# marking schemes for SMD resistors

Discussion in 'Electronic Design' started by Winfield Hill, Apr 15, 2006.

1. ### Winfield HillGuest

The conventional marking scheme for SMD 5% resistors is two
digits plus an exponent of 10, e.g., 120 would be 12 ohms,
and 122 would be 1.2k, etc. But, do _any_ manufacturers use
a direct method, so 120 means 120 ohms and say 1k2 = 1.2k?

2. ### James WaldbyGuest

Among 0805's I've got on hand in the 1 to 10 ohm range,
x.x seems to be a little more common than xRx, but both occur
repeatedly. Eg, 1.1, 2R7, 3.3, etc. Besides those, I
haven't seen any 5% SMD resistors or data sheets with direct
values.

-jiw

3. ### Rene TschaggelarGuest

Na.
It always is the number of significant digits
plus the exponent. For some reason, character
were avoided.

Rene

4. ### Guest

That reason would probably be that e.g." 120K" would require one more
character than "124". And the printed text is already small enough.
More characters mean an even smaller font.

Joop

5. ### Winfield HillGuest

James Waldby wrote...
For resistors under 10 ohms, yes. Nothing above that?

I ask because I've been analyzing my technician's washing-
machine VFD motor-control circuit board. This has an 0805
resistor labeled 120, which must be near 120 ohms, because
if it was 12 ohms the circuit not only wouldn't work, it'd
go up in smoke. Actually, it did go up in smoke, burning
out the "120" resistor (and many other components), so I
can't measure it. The circuit board has mostly US-made or
familiar parts, but also a few foreign-looking parts. The
other 0805 resistors have conventional labeling, a 33-ohm
part says 330. But this 120 fellow simply can't be 12 ohms!

Further complicating the issue is that this 120 resistor was
thrown away when my technician replaced it, but both he and I
clearly remember it said 120, I had even written it down. To
my memory it looked just like the others. But hey, it really
couldn't have been 12 ohms! :-<>

6. ### Fred BloggsGuest

Which brand? A universal motor, transmissionless drive?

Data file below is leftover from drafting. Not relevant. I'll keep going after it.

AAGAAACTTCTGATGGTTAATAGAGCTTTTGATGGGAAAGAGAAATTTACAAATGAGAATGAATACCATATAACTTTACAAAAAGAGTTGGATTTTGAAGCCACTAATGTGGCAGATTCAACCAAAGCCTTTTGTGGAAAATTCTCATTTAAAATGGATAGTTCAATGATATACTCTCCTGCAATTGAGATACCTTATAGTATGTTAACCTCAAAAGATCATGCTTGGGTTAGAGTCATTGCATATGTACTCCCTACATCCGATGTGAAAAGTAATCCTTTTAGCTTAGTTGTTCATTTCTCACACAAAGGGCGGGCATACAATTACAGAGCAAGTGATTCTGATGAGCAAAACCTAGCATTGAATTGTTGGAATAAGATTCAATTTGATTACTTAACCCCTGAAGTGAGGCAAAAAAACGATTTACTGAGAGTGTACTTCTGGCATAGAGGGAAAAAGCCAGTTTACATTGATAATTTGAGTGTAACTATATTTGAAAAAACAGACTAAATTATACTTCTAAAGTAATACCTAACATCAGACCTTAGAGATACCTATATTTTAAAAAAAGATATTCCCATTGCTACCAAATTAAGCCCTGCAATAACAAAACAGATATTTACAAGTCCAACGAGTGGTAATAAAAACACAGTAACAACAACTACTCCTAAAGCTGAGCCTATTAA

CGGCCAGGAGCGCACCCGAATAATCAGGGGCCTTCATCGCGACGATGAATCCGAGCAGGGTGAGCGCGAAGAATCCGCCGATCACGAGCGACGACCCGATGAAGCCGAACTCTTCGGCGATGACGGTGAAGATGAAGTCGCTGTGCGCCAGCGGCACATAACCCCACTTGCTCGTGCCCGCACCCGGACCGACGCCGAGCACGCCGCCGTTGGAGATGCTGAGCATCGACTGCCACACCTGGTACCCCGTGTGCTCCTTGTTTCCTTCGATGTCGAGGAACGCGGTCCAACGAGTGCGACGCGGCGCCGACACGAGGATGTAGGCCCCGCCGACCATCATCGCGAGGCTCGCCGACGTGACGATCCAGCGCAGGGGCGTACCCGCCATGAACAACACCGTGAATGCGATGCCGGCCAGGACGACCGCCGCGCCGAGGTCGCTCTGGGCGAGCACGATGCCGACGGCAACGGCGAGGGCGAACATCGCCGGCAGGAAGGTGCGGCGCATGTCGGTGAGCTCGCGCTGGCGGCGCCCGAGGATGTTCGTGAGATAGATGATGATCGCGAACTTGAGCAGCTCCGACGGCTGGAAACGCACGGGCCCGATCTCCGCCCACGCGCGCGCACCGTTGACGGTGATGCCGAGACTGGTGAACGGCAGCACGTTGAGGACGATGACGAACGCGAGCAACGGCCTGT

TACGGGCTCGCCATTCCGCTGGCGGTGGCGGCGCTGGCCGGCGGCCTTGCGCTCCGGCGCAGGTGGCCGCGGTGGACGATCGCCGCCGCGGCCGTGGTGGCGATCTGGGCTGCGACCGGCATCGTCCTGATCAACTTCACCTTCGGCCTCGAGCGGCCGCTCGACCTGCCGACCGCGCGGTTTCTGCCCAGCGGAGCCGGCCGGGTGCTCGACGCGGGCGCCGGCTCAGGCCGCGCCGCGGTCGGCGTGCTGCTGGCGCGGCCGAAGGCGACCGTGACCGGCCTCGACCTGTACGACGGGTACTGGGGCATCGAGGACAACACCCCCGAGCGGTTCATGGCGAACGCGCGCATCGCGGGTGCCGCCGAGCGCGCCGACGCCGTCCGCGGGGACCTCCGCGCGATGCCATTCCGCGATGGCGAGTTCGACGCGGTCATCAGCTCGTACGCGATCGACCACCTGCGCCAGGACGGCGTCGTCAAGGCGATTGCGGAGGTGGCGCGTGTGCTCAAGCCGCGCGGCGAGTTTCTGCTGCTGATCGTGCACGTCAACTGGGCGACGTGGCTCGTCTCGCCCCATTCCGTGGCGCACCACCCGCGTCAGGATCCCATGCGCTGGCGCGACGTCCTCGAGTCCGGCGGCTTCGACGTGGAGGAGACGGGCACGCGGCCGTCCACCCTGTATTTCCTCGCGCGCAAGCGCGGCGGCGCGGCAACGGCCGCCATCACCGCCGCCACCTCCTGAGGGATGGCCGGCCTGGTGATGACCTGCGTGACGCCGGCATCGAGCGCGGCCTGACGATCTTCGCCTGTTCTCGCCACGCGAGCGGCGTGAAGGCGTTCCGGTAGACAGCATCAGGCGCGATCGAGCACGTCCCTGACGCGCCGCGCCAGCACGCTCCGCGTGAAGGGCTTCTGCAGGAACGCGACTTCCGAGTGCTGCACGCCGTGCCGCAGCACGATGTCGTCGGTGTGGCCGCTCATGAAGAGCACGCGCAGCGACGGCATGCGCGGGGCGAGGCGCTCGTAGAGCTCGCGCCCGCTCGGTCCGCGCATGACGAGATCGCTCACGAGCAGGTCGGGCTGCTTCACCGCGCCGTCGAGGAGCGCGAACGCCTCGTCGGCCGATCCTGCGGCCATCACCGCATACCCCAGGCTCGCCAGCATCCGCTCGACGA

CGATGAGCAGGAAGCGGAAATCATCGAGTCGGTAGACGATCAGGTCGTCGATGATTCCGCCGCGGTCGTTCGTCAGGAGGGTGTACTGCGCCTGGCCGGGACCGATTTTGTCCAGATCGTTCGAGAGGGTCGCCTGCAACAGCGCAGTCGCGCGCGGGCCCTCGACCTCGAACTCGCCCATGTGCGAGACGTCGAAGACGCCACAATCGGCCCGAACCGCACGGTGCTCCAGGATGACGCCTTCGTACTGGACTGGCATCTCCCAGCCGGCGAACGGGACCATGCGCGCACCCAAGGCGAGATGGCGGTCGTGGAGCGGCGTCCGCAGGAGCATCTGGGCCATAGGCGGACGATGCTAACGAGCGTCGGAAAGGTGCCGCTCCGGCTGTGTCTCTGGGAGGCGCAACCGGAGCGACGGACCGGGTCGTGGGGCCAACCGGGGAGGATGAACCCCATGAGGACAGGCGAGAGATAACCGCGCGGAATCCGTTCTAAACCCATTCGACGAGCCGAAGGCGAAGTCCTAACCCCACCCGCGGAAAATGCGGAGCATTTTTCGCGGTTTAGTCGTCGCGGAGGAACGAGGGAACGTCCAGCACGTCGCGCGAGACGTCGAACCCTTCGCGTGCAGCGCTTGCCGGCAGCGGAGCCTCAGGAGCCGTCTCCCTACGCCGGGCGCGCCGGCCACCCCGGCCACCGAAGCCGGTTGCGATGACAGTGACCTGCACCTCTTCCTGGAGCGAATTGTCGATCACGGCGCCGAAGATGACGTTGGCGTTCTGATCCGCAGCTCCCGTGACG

7. ### colinGuest

Ive come accros some marked 1R0, 1210 case size, ive never seen 1k0 etc
though, maybe its just the low values. the coding system I came acros on
some 1% 0603 is rather anoying, you have to look up a 2 digit code to find
the 3 digit value and look up the letter to find the multiplier value.

Colin =^.^=

8. ### Michael A. TerrellGuest

The "R" is used in place of a decimal point to make sure the value
can be read. I wrote some javascripts to decode the three digit 5%
values and another for the the four digit 1% and .1% values for
production and stockroom workers. I'll put them on my website if anyone
is interested. I also have one for SMD capacitors with the number/letter
ID codes if anyone needs it.

--
Service to my country? Been there, Done that, and I've got my DD214 to
prove it.
Member of DAV #85.

Michael A. Terrell
Central Florida

9. ### Winfield HillGuest

Michael A. Terrell wrote...
That sounds both useful and interesting, Michael. I like reading
javascript code. Put it up for us, with a link from here.

10. ### colinGuest

Ive only just got into using javascript for some elementry calculations, I
got fed up calculating reactances etc ever since i lost my walchart from an
early issue of everyday electronics, and a single web page is far easier
than creating a whole c++ application wich I would otherwise have done, it
was just a smallish table of hand entered values, but I will try and make it
so moving the cursor over the table gives all the inbetween values.

I also just did a page to list all the frequencies available from a PLL
within a range of N and R divisor values. only drwaback is it seems to get
suddenly get very slow once a certain number of array entries is reached
although this can be minimised.

Incidently the problem I find with the 2 digit + 1 letter 0603 1% codes is
they are extremly hard to distinguish (I need to use a microscope to
distuinguish the last letter) its so easy to read 10C (12.4kohm) as 100ohms

I dont know if this is common but I always used to surprise people when I
could read colour resistor codes instantly, (especialy when I was working as
a software engineer)

Colin =^.^=

11. ### joseph2kGuest

Gosh, the "typographic" resistor value markings date back to Apollo times
about 40 years ago. they haven't changed much either. i was surprising
people by reading the much more varied capacitor color codes.

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